The (Under)Value of After-School Programs

When I was growing up in the Minnesota suburbs, I was fortunate enough to participate in out-of-school time programs for several years. Both of my parents worked during the day, so it was important to them that I had a safe place to go after school and during the summer. So, until I was old enough to be home by myself, I attended a program called Project Kids, and when I got a bit older, a different summer program called The Edge. These programs were extremely formative and beneficial to me for several reasons. Project Kids provided a space for me to see my friends who weren’t in the same classes as I was and make friends who went to other schools. Because we had gym and outside time every day, Project Kids gave me the space and freedom to be a healthy and physically active kid. When I get older and started going to The Edge during the summer, we would go on field trips to zoos, amusement parks, plays, etc., every single day. My parents saw the benefits of these programs in how I was able to make friends, stay healthy, and participate in countless enrichment opportunities, and because we had the financial means, I attended these expensive programs for several years. My experiences growing up and benefitting from attending out-of-school time programs was hugely influential in my decision to accept my position with National Health Corps.

As a Community Health and Prevention Coordinator serving at UPMC Children’s Hospital of Pittsburgh, much of my work revolves around supporting after-school programs on health and wellness initiatives. Specifically, I help implement a national program called Healthy Out-of-School Time (HOST for short) at after-school programs all throughout Allegheny County. The aim of HOST is to provide support to out-of-school time sites so that they can create healthier out-of-school time environments for their kids. Participation in the program is free, which is essential, as the after-school sites I work with are often extremely underfunded and under-resourced.

For example, one of my first site visits ever was to a program that operated out of the basement of an apartment complex. Naturally, they had very limited space for physical activity. I will always remember that day, as it was a very sobering experience for me to witness such a stark contrast between the highly enriched after-school environments that I grew up in and the extremely under-resourced ones that it was now my job to support. The women who worked at this program were warm and kind, and they cared deeply for their kids. They wanted them to have the same positive experiences and enrichment opportunities as every other kid, despite their disadvantages. They had requested a healthy snack demonstration and a field day for their site, having been fully transparent about their lack of supplies and space. This meant that I had to be creative. So, with the help of some funding from United Way, an organization that I collaborate with to implement HOST, and a few cones, hula hoops, and slightly deflated basketballs, we had a grand field day in the basement of that apartment complex. The kids had a blast making a “Tasty Bug” out of some apple slices and grapes and going through an obstacle course that we created with their cones and hula hoops. In addition to all the smiles and laughter, the part that I’ll never forget about that visit is the gratitude that those women showed me afterward. They were so touched that someone took an hour out of their day to hang out and have fun with their kids, which to me honestly felt like the bare minimum that I could do. In turn, I was touched by their gratitude.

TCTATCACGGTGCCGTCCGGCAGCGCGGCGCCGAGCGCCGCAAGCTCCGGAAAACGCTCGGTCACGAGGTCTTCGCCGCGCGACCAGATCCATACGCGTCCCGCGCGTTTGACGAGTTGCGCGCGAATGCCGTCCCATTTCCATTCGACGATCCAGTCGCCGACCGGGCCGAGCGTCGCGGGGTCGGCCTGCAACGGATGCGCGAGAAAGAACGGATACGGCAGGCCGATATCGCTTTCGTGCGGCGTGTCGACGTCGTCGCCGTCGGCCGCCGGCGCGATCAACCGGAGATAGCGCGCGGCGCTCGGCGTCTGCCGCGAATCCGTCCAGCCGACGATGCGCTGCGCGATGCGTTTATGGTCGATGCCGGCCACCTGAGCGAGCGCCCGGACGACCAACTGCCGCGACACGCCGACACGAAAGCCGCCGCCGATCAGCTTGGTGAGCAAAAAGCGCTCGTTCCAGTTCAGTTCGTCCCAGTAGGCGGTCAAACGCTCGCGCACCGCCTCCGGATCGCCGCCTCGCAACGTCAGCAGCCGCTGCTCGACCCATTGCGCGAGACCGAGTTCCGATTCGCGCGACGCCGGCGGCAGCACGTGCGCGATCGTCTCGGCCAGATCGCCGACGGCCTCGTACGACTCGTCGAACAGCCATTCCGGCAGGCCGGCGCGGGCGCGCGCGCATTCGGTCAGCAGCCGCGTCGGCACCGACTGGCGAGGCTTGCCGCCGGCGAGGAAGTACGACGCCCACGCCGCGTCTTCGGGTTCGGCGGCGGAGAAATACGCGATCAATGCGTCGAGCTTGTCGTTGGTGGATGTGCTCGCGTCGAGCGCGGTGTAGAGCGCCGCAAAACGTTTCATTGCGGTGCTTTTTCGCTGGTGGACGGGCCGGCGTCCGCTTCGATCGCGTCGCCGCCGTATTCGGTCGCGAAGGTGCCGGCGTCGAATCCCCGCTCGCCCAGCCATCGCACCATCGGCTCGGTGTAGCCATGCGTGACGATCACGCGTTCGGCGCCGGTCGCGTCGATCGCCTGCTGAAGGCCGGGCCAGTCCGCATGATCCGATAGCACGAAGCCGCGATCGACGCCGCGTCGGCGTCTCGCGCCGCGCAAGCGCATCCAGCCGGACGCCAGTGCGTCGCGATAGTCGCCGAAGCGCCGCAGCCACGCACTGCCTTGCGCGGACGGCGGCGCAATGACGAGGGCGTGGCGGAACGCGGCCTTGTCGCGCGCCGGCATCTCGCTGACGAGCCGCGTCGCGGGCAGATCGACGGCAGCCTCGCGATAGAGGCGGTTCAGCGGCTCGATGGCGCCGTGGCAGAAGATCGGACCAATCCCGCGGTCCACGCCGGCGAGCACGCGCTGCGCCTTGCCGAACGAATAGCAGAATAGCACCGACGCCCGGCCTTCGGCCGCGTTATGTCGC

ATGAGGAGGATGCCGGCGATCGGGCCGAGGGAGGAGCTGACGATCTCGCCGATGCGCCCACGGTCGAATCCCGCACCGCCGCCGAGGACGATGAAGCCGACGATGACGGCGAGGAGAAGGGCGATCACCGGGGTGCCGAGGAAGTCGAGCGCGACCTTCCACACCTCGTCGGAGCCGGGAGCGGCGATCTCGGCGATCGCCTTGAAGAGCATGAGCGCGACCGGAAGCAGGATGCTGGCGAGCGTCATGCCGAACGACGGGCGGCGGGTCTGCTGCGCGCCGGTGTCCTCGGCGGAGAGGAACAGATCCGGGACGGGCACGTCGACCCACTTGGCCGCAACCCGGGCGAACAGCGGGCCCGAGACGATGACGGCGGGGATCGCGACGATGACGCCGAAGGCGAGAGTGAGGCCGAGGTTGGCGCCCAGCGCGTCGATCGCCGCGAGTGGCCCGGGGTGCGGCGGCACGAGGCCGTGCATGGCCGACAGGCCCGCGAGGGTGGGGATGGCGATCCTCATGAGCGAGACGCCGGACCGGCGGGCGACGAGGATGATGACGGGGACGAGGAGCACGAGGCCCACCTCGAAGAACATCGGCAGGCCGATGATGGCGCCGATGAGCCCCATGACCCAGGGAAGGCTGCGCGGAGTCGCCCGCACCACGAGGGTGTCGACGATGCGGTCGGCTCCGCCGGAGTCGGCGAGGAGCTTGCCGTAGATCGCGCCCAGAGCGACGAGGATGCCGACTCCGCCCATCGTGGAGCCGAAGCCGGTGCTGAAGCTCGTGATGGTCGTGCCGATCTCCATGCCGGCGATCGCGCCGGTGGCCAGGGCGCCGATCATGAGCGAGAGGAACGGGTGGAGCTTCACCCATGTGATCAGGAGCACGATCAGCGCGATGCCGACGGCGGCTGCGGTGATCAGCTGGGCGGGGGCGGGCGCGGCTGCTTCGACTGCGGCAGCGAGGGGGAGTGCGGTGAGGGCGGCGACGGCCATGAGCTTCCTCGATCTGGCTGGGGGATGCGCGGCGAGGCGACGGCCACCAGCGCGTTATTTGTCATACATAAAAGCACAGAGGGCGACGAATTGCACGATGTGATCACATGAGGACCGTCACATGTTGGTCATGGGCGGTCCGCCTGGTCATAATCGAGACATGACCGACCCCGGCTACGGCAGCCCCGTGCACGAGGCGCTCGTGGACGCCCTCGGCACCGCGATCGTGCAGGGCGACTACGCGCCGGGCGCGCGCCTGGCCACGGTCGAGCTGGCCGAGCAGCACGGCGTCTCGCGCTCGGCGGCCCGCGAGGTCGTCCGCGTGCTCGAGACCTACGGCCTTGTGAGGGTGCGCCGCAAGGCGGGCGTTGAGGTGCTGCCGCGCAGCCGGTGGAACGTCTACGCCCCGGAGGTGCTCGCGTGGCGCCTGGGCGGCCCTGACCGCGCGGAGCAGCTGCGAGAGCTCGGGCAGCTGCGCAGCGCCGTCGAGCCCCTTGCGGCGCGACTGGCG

Ever since that day, I’ve strived to support the after-school programs I work with in creating the same kinds of healthy and enriched environments that I was privileged enough to have growing up. After-school programs provide safe spaces where kids can form and strengthen friendships, receive essential academic support, and participate in enrichment activities that they might not normally have access to. Every kid deserves this kind of healthy environment in which to grow, learn, and play, and being able to support after-school programs in this way has been an extremely meaningful and rewarding experience for me.

This post was written by NPHC member Tim Oliver.

Tim serves at UPMC Children’s Hospital of Pittsburgh as an Outreach Coordinator.